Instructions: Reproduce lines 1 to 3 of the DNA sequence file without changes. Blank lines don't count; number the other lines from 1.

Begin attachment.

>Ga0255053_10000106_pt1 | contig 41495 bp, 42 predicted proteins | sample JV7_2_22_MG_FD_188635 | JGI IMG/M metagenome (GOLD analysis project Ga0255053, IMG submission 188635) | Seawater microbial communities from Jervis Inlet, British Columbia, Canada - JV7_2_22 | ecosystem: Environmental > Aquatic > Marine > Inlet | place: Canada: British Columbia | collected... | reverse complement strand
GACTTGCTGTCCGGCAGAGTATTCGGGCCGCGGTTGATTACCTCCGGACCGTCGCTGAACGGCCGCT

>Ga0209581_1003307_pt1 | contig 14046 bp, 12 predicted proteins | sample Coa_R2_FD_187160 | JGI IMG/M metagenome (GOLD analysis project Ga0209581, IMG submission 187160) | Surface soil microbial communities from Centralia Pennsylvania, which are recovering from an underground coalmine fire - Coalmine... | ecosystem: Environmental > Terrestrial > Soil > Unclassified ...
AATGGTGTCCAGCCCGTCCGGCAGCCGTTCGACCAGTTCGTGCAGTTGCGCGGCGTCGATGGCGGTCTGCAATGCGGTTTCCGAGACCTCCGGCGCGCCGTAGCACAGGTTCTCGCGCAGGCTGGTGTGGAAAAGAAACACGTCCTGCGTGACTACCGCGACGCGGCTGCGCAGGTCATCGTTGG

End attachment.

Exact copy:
>Ga0255053_10000106_pt1 | contig 41495 bp, 42 predicted proteins | sample JV7_2_22_MG_FD_188635 | JGI IMG/M metagenome (GOLD analysis project Ga0255053, IMG submission 188635) | Seawater microbial communities from Jervis Inlet, British Columbia, Canada - JV7_2_22 | ecosystem: Environmental > Aquatic > Marine > Inlet | place: Canada: British Columbia | collected... | reverse complement strand
GACTTGCTGTCCGGCAGAGTATTCGGGCCGCGGTTGATTACCTCCGGACCGTCGCTGAACGGCCGCT

>Ga0209581_1003307_pt1 | contig 14046 bp, 12 predicted proteins | sample Coa_R2_FD_187160 | JGI IMG/M metagenome (GOLD analysis project Ga0209581, IMG submission 187160) | Surface soil microbial communities from Centralia Pennsylvania, which are recovering from an underground coalmine fire - Coalmine... | ecosystem: Environmental > Terrestrial > Soil > Unclassified ...